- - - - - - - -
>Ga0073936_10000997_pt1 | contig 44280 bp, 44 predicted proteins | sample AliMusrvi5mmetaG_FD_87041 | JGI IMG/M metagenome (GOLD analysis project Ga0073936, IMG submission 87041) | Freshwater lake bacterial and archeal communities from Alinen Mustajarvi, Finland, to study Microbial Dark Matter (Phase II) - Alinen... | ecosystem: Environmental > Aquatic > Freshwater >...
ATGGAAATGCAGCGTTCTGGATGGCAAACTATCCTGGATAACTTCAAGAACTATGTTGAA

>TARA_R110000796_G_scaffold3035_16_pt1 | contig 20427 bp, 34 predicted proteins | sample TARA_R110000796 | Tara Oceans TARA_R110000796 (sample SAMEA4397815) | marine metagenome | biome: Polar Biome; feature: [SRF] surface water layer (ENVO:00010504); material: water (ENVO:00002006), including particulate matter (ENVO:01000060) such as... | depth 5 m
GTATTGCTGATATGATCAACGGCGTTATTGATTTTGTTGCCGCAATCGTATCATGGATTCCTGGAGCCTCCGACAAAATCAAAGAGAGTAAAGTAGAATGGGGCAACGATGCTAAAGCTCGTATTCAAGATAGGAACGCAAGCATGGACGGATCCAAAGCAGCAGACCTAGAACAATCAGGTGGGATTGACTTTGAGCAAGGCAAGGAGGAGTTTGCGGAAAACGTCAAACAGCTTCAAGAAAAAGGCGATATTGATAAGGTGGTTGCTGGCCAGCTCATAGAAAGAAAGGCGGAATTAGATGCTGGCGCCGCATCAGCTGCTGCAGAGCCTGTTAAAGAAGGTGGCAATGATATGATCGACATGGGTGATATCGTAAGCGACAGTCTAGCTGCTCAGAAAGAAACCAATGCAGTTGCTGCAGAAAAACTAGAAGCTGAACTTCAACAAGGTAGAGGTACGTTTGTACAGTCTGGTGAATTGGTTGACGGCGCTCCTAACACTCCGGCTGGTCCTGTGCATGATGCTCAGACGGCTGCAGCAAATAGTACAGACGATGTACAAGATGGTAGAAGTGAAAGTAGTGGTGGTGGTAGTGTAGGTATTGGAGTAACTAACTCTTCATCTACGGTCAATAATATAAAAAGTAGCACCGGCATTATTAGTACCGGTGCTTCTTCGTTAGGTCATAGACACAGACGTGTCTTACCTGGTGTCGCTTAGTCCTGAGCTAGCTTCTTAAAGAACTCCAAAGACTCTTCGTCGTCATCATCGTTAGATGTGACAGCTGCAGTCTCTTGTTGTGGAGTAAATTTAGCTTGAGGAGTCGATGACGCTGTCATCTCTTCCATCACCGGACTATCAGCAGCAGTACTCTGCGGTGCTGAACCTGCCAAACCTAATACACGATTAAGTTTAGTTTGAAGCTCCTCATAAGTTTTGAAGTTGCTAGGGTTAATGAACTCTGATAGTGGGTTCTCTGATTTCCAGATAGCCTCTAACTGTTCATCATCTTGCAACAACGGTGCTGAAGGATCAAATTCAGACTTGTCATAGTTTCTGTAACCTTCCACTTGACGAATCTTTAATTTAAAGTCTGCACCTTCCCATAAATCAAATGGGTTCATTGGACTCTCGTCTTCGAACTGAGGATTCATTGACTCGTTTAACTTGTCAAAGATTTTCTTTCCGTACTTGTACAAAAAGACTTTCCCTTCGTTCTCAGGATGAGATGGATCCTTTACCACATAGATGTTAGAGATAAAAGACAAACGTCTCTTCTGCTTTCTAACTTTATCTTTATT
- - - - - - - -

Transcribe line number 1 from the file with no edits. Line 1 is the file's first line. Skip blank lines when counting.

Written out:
>Ga0073936_10000997_pt1 | contig 44280 bp, 44 predicted proteins | sample AliMusrvi5mmetaG_FD_87041 | JGI IMG/M metagenome (GOLD analysis project Ga0073936, IMG submission 87041) | Freshwater lake bacterial and archeal communities from Alinen Mustajarvi, Finland, to study Microbial Dark Matter (Phase II) - Alinen... | ecosystem: Environmental > Aquatic > Freshwater >...